Where We Stand:

Florida must re­store vote to ex-felons.

Orlando Sentinel - - FRONT PAGE -

Try to imag­ine the up­roar if ev­ery sin­gle ac­tive reg­is­tered voter in Or­ange, Osce­ola, Semi­nole and Lake coun­ties were turned away at the polls. Yet that’s the equiv­a­lent ef­fect of Florida’s hard­line pol­icy against vot­ing by ex-felons, which has dis­en­fran­chised al­most 1.6 mil­lion peo­ple in the state.

Civil rights ac­tivists have been work­ing dili­gently to give Florida vot­ers the op­por­tu­nity to over­turn this puni­tive pol­icy, but it’s a long, hard — and ex­pen­sive — slog. It’s much eas­ier for a state panel to clear the way to right this his­tor­i­cal wrong.

A throw­back to the Civil War

Florida’s pol­icy forces ex-felons who want to re­gain their right to vote to wait at least five years after they have com­pleted their sen­tences, then apply to have their rights re­stored by the gover­nor and the Cab­i­net. They meet just four times a year as the Board of Ex­ec­u­tive Clemency to con­sider ap­pli­ca­tions on a case-by-case ba­sis, nor­mally re­view­ing fewer than 100 cases per meet­ing. The board has a wait­ing list more than 20,000 peo­ple long.

Those who would de­fend this pol­icy might not be aware that Florida is an out­lier. Only two other states, Iowa and Ken­tucky, now bar for­mer felons from vot­ing. Na­tion­wide, 5.8 mil­lion ex-felons are dis­en­fran­chised, so Florida alone ac­counts for more than a quar­ter of the to­tal.

Florida’s pol­icy dates back to the years after the Civil War, when it was en­acted to push back against a fed­eral law that forced states to grant blacks the right to vote. Even to­day, a cen­tury and a half later, Florida’s pol­icy bars more than a fifth of the state’s African-Amer­i­can vot­ing-age pop­u­la­tion from cast­ing bal­lots.

A group called Florid­i­ans for a Fair Democ­racy is spear­head­ing a statewide pe­ti­tion drive to over­turn the pol­icy by putting a con­sti­tu­tional amend­ment on the 2018 bal­lot. The amend­ment would re­store vot­ing rights to ex-felons, ex­cept for those who have com­mit­ted mur­der or sex crimes, once they have fully com­pleted their sen­tences, in­clud­ing pa­role and pro­ba­tion.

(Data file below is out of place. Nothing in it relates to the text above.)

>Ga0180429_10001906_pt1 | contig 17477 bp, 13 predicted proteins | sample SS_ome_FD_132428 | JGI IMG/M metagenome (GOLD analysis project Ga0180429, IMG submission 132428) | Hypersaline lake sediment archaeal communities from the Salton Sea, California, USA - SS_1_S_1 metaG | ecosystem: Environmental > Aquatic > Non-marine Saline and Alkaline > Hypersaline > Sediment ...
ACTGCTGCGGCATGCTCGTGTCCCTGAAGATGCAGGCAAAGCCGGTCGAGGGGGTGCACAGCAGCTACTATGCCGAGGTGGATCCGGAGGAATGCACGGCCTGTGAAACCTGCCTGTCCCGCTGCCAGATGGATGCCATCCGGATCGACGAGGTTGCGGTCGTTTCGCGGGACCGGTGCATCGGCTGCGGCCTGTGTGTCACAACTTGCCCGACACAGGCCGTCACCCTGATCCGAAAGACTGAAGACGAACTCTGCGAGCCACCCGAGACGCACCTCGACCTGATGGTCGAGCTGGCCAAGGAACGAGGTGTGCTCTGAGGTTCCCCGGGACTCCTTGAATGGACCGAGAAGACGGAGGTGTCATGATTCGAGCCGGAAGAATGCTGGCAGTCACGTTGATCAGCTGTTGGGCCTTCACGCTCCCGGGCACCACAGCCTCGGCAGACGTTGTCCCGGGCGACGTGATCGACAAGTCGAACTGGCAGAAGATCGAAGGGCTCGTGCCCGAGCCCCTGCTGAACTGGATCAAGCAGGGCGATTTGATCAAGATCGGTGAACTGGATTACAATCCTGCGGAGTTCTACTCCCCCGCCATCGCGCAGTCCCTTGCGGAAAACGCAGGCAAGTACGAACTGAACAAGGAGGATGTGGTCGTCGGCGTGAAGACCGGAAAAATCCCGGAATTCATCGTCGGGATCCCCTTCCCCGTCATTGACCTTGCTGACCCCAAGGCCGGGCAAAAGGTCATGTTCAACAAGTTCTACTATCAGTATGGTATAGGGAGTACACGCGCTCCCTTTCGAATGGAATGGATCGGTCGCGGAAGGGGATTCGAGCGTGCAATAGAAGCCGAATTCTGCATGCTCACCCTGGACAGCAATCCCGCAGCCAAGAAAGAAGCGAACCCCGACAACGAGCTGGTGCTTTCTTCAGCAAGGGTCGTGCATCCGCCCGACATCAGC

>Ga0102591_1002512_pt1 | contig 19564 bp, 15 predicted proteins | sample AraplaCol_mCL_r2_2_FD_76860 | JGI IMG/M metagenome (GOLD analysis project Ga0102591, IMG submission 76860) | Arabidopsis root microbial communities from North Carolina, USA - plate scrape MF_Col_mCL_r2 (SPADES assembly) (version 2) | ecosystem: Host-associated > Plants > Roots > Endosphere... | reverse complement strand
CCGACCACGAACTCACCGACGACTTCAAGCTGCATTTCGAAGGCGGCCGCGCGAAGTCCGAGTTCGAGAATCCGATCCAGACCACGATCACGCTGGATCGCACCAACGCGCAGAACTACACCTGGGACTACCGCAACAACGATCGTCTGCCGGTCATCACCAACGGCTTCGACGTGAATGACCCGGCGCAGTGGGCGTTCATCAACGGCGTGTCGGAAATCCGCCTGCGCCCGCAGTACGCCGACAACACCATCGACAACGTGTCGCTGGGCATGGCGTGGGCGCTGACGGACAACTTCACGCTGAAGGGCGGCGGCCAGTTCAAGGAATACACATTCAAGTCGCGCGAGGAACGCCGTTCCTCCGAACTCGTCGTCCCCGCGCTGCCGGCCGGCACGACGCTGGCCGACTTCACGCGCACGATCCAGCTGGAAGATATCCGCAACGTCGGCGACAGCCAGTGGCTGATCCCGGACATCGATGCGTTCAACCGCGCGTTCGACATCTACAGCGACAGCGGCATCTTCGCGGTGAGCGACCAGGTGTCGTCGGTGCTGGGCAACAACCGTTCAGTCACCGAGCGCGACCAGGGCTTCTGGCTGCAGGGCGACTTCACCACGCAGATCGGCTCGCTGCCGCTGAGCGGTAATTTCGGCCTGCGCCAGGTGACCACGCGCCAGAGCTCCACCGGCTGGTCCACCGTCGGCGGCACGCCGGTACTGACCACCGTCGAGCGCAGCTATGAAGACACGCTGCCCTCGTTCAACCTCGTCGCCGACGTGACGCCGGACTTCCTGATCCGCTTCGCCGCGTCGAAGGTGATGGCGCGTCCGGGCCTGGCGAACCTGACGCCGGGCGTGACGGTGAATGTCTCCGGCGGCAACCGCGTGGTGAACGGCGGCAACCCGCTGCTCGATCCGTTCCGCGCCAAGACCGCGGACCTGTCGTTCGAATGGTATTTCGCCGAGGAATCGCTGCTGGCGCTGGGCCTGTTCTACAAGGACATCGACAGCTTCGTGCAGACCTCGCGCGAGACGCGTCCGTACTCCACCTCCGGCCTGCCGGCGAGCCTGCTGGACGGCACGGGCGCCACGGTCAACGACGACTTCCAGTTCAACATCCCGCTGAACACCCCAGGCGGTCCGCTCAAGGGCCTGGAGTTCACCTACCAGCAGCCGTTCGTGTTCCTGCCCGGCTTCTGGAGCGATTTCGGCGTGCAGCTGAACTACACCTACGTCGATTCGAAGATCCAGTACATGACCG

But the group needs to gather at least 766,200 sig­na­tures and get them ver­i­fied by Feb. 1. As of Wednesday, its pe­ti­tion drive was still more than 500,000 sig­na­tures short of its goal. Col­lect­ing enough sig­na­tures to get other con­sti­tu­tional amend­ments on the bal­lot has cost back­ers mil­lions of dol­lars. The odds are still against the group meet­ing its goal by the dead­line.

Up­hold­ing an en­dur­ing prin­ci­ple

Mean­while, how­ever, Florida’s Con­sti­tu­tion Re­vi­sion Com­mis­sion has be­gun sort­ing through pro­pos­als for amend­ments after field­ing them in pub­lic hear­ings it held through­out the state over the past sev­eral months. The 37-mem­ber panel meets once ev­ery 20 years to con­sider changes to Florida’s gov­ern­ing le­gal doc­u­ment. The com­mis­sion is sched­uled to pro­duce a short list of pro­posed amend­ments by May for in­clu­sion on the 2018 bal­lot.

Two of the com­mis­sion’s mem­bers, for­mer state Sens. Chris Smith and Arthe­nia Joyner, have filed a pro­posal sim­i­lar to the one that Florid­i­ans for a Fair Democ­racy is pro­mot­ing. Their pro­posal will need the sup­port of 22 com­mis­sion­ers to make next year’s bal­lot, a much eas­ier hill to climb than ver­i­fied sig­na­tures from 766,200 Florid­i­ans.

Smith and Joyner, both Democrats, will need to con­vince enough of their fel­low com­mis­sion­ers on the Repub­li­can-dom­i­nated panel that their pro­posal would align Florida with al­most ev­ery other state in the na­tion, both red and blue. Skep­tics shouldn’t let any tran­si­tory par­ti­san con­sid­er­a­tions trump the en­dur­ing prin­ci­ple that ex-felons who have paid their debt to so­ci­ety have earned the op­por­tu­nity to re-in­te­grate by ex­er­cis­ing the right to vote.

As Joyner told the News Ser­vice of Florida, the cur­rent pol­icy “dis­pro­por­tion­ately im­pacts lower- and mid­dle-in­come Florid­i­ans — many of them sen­tenced for non-vi­o­lent crimes — and con­tin­ues to seg­re­gate them from fully par­tic­i­pat­ing in the democ­racy we cel­e­brate. This needs to end.”

The best hope for bringing it to an end rests with the Con­sti­tu­tion Re­vi­sion Com­mis­sion.

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